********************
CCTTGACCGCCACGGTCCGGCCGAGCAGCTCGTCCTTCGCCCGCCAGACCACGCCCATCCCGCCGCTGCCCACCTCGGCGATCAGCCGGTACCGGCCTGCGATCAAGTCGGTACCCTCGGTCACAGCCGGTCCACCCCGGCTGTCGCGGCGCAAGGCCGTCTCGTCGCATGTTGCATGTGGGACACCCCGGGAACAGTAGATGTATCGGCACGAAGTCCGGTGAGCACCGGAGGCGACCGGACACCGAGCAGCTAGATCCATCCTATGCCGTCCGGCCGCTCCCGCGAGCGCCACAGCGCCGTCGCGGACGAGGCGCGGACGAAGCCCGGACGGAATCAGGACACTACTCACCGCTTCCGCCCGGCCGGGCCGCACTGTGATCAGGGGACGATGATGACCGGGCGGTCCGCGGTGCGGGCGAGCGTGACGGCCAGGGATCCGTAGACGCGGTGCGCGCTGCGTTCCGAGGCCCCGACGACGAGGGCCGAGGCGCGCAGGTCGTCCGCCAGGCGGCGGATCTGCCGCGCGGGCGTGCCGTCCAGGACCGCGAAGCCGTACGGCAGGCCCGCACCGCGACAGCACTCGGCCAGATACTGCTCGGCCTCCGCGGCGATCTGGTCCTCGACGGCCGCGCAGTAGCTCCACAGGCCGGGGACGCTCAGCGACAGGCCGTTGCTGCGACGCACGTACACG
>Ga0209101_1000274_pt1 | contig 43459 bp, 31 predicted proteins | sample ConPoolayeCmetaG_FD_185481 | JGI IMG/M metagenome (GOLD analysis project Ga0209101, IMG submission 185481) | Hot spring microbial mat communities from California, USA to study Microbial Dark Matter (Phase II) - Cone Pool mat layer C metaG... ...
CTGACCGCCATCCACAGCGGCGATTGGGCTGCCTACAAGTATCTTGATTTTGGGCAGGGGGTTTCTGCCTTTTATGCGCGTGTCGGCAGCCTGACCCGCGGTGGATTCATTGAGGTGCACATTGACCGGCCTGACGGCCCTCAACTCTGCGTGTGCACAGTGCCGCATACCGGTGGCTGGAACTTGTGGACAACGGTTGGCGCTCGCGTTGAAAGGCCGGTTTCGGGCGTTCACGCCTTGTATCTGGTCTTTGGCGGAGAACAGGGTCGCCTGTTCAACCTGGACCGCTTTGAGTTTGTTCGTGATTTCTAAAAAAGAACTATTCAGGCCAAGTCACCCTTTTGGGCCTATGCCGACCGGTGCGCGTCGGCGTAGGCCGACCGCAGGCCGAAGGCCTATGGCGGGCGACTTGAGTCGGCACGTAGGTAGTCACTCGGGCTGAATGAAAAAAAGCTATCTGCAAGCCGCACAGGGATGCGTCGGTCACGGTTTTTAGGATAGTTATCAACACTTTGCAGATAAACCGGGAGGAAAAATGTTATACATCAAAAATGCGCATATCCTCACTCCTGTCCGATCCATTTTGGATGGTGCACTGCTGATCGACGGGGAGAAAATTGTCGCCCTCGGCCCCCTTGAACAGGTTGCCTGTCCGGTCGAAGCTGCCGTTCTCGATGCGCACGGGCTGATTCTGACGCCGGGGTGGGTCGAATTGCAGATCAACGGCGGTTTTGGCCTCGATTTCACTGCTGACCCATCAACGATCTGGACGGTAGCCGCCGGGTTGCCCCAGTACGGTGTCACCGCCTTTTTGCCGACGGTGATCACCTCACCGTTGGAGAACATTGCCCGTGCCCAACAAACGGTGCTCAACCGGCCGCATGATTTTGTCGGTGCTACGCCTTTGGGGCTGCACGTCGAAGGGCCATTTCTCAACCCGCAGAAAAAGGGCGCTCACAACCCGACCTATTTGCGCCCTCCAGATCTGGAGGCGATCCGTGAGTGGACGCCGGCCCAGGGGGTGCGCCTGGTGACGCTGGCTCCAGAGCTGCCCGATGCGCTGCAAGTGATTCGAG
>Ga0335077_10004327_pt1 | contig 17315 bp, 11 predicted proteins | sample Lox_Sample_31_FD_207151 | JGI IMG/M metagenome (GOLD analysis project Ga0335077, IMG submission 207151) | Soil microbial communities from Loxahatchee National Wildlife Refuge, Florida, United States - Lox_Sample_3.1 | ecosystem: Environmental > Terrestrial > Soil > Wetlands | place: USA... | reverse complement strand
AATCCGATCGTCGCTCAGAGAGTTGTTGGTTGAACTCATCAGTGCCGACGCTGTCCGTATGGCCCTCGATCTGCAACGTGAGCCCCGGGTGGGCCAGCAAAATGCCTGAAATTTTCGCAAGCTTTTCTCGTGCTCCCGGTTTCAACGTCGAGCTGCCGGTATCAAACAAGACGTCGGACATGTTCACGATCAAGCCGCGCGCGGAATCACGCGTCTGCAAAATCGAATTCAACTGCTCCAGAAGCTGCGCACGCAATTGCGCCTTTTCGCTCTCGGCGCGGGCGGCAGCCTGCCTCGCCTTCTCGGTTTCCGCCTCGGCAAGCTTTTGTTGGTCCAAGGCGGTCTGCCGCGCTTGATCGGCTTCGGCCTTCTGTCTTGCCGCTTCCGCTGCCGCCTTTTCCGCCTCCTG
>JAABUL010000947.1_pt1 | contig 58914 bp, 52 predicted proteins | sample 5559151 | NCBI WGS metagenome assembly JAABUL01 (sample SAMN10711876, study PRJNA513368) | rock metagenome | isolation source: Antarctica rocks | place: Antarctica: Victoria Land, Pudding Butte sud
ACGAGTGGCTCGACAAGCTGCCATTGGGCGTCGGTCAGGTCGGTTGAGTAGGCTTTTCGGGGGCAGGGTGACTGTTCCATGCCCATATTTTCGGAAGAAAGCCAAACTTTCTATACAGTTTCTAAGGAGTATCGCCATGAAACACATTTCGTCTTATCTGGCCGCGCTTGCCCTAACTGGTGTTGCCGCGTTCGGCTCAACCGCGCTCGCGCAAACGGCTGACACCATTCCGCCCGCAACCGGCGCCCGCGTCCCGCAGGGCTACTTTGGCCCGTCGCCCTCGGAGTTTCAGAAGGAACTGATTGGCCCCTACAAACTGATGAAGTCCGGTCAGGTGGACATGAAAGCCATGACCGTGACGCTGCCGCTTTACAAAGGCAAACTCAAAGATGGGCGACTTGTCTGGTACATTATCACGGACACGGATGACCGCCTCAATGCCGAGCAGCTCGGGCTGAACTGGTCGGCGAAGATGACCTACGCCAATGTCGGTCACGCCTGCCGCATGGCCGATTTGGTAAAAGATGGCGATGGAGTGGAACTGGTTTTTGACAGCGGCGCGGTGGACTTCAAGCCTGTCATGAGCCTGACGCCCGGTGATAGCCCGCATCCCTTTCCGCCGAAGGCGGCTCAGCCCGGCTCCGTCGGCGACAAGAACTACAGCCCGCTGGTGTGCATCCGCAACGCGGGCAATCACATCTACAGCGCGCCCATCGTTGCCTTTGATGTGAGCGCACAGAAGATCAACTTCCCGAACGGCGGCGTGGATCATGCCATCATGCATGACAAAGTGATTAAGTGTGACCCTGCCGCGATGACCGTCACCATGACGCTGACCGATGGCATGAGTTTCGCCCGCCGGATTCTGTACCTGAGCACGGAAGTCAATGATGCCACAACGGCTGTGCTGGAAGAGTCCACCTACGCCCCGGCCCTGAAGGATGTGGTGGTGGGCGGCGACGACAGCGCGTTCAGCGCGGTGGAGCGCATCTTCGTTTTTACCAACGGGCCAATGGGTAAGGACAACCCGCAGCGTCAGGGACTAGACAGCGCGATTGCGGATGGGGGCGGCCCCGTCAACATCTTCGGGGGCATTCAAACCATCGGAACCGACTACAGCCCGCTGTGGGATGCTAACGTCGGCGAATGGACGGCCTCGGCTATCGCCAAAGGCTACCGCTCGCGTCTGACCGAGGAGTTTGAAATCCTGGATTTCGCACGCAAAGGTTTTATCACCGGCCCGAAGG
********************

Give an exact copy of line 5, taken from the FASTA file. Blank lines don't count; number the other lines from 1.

AATCCGATCGTCGCTCAGAGAGTTGTTGGTTGAACTCATCAGTGCCGACGCTGTCCGTATGGCCCTCGATCTGCAACGTGAGCCCCGGGTGGGCCAGCAAAATGCCTGAAATTTTCGCAAGCTTTTCTCGTGCTCCCGGTTTCAACGTCGAGCTGCCGGTATCAAACAAGACGTCGGACATGTTCACGATCAAGCCGCGCGCGGAATCACGCGTCTGCAAAATCGAATTCAACTGCTCCAGAAGCTGCGCACGCAATTGCGCCTTTTCGCTCTCGGCGCGGGCGGCAGCCTGCCTCGCCTTCTCGGTTTCCGCCTCGGCAAGCTTTTGTTGGTCCAAGGCGGTCTGCCGCGCTTGATCGGCTTCGGCCTTCTGTCTTGCCGCTTCCGCTGCCGCCTTTTCCGCCTCCTG